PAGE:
Be’er Sheva to Close Century-old, Bedouin Market: ‘Lost Uniqueness’

While officials hope the closure will boost Be'er Sheva's other market, locals are split on the issue, with some fearing the loss of an important piece of Bedouin identity in the city.

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The Bedouin market in Be'er Sheva.
The Bedouin market in Be'er Sheva. Credit: Eliyahu Hershkovitz
Almog Ben Zikri
Almog Ben Zikri
Almog Ben Zikri
Almog Ben Zikri

After over a century of operation, Be’er Sheva says it plans to close the city’s open-air Bedouin market.

Municipal officials say the market has lost its unique character and the closure will boost the Negev city’s “regular” market, which is slated for renovations. The city said a number of proposals for the space are being considered, including the completion of Be’er Sheva River Park.

The Bedouin market is open on Mondays and Thursday, while on Sundays and Wednesdays the space is home to a flea market.

The Bedouin market once offered unique items such as coins, tobacco and spices, but it has lost much of its distinctiveness.

A 60-year-old man from Dimona who sells used goods in the space was surprised to hear of the closure.

He said that a third of the flea-market merchants were economically disadvantaged and that some were former prisoners for whom tending a stall at the market twice a week was a way to keep out of trouble.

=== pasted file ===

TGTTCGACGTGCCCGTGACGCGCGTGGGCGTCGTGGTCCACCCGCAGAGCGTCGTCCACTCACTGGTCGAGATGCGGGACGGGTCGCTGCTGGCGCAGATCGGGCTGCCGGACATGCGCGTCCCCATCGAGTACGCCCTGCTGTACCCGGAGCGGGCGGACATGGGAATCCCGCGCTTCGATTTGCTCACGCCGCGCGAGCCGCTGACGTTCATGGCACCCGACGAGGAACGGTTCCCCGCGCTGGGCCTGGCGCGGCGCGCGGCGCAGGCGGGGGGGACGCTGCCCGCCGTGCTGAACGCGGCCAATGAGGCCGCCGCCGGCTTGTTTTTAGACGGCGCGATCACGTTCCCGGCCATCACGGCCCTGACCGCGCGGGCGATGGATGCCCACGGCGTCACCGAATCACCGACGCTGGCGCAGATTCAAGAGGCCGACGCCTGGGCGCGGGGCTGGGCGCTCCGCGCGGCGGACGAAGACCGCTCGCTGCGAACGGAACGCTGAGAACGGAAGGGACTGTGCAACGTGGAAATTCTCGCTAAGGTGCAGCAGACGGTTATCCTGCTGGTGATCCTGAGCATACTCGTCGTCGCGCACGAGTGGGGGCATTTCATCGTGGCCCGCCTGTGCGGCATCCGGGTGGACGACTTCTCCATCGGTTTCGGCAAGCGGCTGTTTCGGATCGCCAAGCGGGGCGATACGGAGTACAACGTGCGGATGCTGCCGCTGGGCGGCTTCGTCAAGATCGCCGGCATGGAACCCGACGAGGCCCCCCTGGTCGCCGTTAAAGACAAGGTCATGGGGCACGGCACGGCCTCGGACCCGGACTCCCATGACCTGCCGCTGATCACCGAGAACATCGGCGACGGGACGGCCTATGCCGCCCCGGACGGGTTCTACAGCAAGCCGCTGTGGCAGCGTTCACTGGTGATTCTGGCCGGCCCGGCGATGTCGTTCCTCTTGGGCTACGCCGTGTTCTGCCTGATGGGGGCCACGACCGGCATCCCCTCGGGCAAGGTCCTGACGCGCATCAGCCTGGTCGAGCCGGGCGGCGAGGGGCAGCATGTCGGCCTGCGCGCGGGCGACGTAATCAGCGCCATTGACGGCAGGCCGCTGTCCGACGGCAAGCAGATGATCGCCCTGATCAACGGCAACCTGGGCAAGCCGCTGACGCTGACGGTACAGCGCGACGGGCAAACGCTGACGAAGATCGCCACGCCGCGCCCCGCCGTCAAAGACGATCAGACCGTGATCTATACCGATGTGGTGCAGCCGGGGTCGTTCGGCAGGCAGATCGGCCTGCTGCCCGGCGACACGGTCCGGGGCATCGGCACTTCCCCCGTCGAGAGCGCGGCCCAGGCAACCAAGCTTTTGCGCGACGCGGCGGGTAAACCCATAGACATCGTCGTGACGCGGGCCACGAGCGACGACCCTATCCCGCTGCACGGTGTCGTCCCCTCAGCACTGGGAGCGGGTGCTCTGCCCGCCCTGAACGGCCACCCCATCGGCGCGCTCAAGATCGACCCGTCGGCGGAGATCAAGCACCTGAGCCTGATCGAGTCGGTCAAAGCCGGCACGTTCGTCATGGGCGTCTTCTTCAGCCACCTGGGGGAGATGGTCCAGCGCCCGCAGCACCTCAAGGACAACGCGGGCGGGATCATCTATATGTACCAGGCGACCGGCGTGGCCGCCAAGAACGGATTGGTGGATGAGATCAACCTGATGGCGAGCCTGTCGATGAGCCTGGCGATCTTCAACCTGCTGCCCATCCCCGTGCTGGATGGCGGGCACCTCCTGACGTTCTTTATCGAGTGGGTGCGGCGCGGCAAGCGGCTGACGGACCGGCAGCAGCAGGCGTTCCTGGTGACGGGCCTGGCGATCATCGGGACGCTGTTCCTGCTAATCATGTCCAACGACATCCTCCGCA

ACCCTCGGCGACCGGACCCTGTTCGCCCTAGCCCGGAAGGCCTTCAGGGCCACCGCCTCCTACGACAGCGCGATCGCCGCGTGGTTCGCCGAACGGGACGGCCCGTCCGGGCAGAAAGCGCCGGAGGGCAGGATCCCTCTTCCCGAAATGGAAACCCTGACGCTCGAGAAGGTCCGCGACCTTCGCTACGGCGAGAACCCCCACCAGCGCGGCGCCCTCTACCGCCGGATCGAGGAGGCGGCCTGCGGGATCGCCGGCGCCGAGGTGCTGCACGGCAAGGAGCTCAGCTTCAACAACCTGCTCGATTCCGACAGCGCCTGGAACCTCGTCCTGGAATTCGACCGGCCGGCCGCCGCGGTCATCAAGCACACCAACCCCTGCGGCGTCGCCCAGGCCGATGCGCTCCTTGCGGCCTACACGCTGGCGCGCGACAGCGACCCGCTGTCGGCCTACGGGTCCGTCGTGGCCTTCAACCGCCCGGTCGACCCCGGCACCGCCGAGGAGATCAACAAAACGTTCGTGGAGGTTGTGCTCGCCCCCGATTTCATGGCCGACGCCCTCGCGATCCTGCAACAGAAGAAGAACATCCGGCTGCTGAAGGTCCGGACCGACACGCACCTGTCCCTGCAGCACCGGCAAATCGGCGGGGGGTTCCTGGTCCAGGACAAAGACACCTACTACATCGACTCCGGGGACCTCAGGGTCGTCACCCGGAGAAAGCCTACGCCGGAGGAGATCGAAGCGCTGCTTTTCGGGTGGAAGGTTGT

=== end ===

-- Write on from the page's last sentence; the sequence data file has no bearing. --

“What will they do tomorrow? Instead of selling, the old people will stay home, and the younger people will look where to break in and steal,” said the man.

After the announcement there were intensive discussions by Bedouin on social media, with some claiming the market was no longer viable, while others arguing that it had cultural and historical importance to the Negev Bedouin and should be preserved.

Ibrahim al-Sayed, 32, of Hura, told Haaretz that the decision “was very offensive to Bedouin citizens,” adding, “We would have liked to hear of a decision to make the market more modern and not to uproot it. It’s an effort to erase the history of the Bedouin in Be’er Sheva; first there was the closure of the mosque and now the closure of the Bedouin market is the continuation of the precedent.”

Sayed said he was concerned that in the future the city’s Muslim cemetery might also be removed.

“I call on [Mayor] Ruvik Danilovitch to take the market and make it more modern,” Sayed said.

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